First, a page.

Tackling the Issue of Credibility in Phenomenographic Interviewing to Capture Problem-Based Learning (PBL) Experience

Suraini Mohd-Ali, Fariza Puteh-Behak, Noor Saazai Md Saat, Ramiaida Darmi, Haliza Harun, Rosni Samah

Abstract


The trustworthiness of any qualitative research is frequently questioned by positivists, perhaps because their notions of validity and reliability cannot be addressed in the same way in naturalistic work although, the framework for trustworthiness in this form of work have been in existence for many years. There are four issues of trustworthiness that are central in any qualitative research paradigm namely credibility, transferability, dependability, and confirmability (Lincoln & Guba, 1985). In this paper, the focus is on credibility issue in phenomenographic interviewing. Credibility is present when the research results mirror the view of the participants understudy. Investigating conceptions is the aim of phenomenographic researches and interview is commonly used as a tool to access people’s conceptions. The goal in phenomenographic research is to study the phenomenon through the lens of the participants hence, there is a high reliance on the data from the interviews with the research participants. In light of that, the phenomenographic researchers will have to exercise caution in carrying out the interviews to ensure the credibility of the data, which reflects the voice of the participants, is taken care of. Using the data from one of the author’s current research on learners’ experiences in Problem-Based Learning (PBL), the author illustrates the kind of interview questions or prompts used to elicit responses and how the credibility of the data (content-related credibility, credibility of method and communicative credibility) was attained by employing five interviewing strategies: 1) begin with superficially shared topic, 2) follow up questions focusing on eliciting ideas/concepts, 3) more follow up questions to get concrete examples of the ideas/concepts, 4) the use of empathy in the interview and 5) bracketing interviewer’s assumptions.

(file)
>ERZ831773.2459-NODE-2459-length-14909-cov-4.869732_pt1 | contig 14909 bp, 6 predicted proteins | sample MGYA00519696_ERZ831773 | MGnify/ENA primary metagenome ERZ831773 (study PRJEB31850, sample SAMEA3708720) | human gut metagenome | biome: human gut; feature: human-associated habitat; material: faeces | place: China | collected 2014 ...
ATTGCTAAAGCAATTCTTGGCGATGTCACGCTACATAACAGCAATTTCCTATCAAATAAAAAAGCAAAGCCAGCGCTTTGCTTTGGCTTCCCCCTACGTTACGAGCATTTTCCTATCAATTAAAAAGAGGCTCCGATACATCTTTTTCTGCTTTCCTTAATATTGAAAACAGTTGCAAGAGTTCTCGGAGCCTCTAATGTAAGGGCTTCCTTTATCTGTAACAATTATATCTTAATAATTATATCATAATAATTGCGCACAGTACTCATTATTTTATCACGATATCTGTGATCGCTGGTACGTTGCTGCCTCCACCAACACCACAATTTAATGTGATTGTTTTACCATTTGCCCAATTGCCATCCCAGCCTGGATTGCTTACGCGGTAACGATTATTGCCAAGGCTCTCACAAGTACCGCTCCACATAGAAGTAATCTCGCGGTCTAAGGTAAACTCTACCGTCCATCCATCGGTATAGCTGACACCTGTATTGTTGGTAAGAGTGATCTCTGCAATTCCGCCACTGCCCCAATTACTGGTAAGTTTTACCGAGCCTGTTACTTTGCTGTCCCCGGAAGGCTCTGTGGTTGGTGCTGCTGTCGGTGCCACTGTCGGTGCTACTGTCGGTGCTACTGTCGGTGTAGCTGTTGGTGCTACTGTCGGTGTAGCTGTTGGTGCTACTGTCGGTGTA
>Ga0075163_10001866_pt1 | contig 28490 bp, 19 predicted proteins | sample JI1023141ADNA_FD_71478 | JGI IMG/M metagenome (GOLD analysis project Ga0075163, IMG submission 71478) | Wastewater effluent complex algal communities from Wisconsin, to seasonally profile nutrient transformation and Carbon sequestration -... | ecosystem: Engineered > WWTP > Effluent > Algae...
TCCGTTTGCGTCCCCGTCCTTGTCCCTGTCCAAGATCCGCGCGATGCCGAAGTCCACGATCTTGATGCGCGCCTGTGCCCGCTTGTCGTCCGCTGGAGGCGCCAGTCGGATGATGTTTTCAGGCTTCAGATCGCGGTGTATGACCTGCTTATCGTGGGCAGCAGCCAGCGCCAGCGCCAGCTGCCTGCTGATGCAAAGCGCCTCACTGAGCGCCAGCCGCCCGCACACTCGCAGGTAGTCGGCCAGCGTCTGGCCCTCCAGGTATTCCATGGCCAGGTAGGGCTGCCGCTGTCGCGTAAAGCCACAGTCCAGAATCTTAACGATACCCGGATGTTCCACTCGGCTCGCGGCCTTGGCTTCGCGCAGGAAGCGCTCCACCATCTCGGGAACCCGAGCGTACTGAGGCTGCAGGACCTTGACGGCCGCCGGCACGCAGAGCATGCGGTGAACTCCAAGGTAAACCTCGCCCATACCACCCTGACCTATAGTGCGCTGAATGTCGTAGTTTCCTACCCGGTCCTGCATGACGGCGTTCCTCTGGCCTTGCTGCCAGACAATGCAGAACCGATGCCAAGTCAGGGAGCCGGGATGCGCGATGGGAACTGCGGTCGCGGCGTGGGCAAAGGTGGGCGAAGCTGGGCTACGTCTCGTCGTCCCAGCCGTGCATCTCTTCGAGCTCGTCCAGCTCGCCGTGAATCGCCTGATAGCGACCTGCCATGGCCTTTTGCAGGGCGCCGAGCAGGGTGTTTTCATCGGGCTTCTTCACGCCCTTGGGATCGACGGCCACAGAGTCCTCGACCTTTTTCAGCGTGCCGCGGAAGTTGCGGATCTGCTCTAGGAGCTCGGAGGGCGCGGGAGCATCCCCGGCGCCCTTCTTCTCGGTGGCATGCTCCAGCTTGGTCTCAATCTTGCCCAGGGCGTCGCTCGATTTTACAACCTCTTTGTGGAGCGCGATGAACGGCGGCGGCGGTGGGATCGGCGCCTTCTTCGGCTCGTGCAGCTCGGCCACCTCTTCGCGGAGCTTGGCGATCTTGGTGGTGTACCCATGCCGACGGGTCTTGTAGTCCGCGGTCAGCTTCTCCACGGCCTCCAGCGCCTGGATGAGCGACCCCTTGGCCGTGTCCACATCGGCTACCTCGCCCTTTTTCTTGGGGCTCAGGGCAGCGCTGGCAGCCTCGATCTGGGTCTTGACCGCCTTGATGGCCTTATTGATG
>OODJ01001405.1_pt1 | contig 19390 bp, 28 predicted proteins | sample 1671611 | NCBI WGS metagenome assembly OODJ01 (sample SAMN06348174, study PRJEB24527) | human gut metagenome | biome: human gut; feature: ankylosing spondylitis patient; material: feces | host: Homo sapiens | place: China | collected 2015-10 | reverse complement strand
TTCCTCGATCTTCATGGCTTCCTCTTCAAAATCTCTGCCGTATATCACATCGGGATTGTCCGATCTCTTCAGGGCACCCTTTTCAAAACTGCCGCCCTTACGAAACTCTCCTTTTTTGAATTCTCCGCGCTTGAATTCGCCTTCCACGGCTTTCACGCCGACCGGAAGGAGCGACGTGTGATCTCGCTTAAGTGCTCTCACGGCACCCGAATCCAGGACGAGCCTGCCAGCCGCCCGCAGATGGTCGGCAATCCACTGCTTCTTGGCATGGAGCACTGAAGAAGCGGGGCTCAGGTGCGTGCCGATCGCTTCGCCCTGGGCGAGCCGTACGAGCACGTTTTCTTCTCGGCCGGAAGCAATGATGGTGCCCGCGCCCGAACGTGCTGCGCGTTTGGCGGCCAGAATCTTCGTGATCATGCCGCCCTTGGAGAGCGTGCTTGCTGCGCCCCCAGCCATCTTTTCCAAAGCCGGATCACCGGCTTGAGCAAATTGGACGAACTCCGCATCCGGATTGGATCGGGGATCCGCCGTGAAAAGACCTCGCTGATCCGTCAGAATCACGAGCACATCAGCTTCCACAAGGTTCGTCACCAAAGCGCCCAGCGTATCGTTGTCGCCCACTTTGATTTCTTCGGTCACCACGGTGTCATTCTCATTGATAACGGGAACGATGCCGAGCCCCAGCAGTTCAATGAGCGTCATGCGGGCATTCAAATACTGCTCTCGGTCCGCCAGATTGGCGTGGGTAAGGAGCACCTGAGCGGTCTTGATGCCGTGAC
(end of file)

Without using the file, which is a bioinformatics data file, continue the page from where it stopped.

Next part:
DOI: 10.5901/mjss.2016.v7n4p184


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This work is licensed under Creative Commons Attribution 3.0 License.

Mediterranean Journal of Social Sciences ISSN 2039-9340(Print) ISSN 2039-2117(Online)

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